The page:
According to a Census survey from 2004, with a population of 227 million over the age of 15 in the U.S., almost 79 million of those people (35%) did not work for the prior 4-months.
From the report:
At even the busiest times, a large number of working-age people in the United States do not have or want jobs. Whatever the state of the economy, many people, even those who want to work, have been outside the workforce for long periods of time. Whether their joblessness is brief or extended, nonworkers constitute a large and important pool of human resources. Much research has been devoted to studying the characteristics and behavior of workers. Less is known about nonworkers. This is the second report that uses data from the nationwide Survey of Income and Program Participation SIPP) to fill some of the gaps in this knowledge. It examines several key characteristics of nonworkers, the main reasons they do not work, and some of the connections between their characteristics and their reasons for not working.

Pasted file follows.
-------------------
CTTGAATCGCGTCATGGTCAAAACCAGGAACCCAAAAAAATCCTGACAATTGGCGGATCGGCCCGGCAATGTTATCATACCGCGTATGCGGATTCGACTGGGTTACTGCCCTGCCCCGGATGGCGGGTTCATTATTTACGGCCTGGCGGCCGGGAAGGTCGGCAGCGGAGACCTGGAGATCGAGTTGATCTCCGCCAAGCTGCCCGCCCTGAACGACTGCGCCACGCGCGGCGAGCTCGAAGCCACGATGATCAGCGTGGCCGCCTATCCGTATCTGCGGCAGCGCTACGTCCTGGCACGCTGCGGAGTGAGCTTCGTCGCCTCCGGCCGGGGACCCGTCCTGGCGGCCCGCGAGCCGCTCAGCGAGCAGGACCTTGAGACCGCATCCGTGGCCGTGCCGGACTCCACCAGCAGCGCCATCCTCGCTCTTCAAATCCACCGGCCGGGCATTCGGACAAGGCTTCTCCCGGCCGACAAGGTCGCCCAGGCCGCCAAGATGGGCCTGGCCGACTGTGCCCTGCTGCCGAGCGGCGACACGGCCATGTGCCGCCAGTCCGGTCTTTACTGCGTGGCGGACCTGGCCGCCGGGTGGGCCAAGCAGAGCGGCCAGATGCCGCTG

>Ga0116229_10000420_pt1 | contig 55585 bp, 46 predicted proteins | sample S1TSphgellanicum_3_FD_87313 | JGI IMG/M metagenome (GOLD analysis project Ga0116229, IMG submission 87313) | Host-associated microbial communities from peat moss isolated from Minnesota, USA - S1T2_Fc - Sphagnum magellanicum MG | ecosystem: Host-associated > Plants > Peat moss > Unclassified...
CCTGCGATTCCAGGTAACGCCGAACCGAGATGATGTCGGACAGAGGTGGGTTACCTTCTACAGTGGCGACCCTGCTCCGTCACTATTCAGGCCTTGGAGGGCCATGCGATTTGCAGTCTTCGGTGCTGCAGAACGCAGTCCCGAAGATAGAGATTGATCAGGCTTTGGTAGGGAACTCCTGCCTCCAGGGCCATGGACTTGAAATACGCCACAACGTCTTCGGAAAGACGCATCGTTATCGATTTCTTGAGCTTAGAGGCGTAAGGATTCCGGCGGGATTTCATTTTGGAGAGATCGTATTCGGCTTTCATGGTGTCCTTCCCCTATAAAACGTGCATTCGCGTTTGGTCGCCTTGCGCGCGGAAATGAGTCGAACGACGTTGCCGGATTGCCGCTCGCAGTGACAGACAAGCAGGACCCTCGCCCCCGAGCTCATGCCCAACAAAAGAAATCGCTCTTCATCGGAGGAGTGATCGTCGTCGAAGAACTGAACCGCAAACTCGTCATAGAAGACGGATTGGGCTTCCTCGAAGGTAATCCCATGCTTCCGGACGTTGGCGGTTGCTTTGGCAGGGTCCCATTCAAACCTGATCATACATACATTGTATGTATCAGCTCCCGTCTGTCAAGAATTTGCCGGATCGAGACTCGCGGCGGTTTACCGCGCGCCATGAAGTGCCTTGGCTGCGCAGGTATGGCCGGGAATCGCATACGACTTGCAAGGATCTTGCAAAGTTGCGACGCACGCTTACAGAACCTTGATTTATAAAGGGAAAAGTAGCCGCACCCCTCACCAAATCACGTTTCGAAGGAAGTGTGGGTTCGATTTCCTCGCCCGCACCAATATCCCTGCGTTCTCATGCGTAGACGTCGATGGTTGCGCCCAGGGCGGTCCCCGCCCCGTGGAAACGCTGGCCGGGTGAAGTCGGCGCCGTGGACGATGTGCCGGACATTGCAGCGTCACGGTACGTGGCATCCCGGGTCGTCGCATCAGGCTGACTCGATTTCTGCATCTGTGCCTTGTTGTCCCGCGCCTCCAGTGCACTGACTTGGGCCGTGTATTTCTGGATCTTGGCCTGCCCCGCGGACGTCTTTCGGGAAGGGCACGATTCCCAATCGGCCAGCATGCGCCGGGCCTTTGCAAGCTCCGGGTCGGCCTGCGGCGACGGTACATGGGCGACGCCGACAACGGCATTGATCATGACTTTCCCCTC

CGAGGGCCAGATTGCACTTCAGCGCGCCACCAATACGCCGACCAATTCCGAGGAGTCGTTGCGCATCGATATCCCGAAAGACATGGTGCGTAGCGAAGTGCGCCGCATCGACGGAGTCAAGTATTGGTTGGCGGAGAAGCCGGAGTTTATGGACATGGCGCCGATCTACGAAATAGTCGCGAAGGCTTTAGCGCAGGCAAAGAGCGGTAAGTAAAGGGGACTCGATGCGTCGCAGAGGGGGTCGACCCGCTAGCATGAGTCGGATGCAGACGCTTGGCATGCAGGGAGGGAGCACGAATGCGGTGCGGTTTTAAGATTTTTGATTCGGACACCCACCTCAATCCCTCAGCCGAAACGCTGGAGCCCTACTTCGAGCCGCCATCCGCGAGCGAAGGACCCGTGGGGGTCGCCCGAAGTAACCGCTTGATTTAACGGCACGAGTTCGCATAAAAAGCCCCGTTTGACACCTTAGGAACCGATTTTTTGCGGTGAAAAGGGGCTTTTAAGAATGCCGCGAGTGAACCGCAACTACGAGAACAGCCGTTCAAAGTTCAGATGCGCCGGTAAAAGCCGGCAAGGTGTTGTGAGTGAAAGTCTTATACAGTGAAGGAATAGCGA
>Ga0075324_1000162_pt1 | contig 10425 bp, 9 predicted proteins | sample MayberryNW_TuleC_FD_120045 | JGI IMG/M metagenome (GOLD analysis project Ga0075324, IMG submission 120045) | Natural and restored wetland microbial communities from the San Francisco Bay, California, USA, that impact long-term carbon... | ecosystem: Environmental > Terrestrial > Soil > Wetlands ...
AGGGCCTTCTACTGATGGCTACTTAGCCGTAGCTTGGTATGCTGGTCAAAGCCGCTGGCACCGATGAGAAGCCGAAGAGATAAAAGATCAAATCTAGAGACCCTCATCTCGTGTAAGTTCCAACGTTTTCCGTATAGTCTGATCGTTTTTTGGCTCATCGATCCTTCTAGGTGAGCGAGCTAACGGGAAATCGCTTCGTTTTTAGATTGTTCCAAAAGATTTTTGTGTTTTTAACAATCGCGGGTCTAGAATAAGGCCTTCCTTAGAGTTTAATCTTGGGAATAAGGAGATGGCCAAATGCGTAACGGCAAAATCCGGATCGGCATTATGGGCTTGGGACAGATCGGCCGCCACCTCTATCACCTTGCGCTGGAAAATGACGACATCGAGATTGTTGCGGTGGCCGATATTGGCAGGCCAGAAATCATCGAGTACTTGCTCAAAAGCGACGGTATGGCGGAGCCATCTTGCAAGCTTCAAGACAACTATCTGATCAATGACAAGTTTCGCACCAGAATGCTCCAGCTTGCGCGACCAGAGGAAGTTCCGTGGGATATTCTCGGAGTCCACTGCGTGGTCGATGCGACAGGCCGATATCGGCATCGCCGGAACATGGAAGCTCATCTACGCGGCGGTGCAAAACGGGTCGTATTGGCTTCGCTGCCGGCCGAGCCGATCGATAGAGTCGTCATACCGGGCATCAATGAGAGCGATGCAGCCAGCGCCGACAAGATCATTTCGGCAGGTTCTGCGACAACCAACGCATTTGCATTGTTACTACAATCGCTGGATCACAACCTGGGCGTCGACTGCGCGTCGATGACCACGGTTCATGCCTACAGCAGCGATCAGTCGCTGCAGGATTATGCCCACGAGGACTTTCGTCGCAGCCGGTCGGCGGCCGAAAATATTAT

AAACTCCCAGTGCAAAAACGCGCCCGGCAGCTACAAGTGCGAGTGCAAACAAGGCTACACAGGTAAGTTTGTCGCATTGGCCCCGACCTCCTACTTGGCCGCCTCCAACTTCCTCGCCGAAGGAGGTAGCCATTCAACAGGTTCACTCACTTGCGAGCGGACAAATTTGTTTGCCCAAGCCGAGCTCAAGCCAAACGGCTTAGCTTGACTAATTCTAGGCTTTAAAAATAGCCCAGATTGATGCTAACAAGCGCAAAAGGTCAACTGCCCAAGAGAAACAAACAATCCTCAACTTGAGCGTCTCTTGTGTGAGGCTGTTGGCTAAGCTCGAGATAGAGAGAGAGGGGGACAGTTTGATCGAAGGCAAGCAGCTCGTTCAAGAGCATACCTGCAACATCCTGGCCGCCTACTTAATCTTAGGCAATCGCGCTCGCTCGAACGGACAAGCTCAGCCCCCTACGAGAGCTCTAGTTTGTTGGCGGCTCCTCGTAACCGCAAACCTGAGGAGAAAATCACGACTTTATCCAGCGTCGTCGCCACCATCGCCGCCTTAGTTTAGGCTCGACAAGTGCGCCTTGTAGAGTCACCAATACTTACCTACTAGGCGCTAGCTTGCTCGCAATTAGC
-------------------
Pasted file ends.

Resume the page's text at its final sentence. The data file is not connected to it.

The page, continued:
Retirement (38 percent) and school attendance (19 percent) were the most commonly reported reasons. Chronic illness or disability was the main reason for almost 1 in 7 nonworkers (15 percent). Taking care of children or others accounted for 13 percent. Around 6 percent cited an economic reason for not working––about 2 percent were on layoff, and 4 percent were unable to find work. Approximately 2 percent reported a temporary injury or illness as the main cause for being out of work. The remaining 7 percent either were not interested in working or reported an “other” reason.
It's clear that the number of people actively looking for work is related to current economic conditions. When times are difficult, many people give up and just stop looking for work and are then no longer counted as "unemployed". Understanding everyone who is not currently in the workforce is a more meaningful undertaking.
The importance of understanding that every single person has creative potential and that ways to tap all that potential will be the true source of competitive advantage is reinforced by this study. As my colleague in Sweden, Charlotta Mellander, points out, the real challenge is making jobs and occupations rewarding enough (and not just with money) so that people choose working over not working.
posted by Kevin Stolarick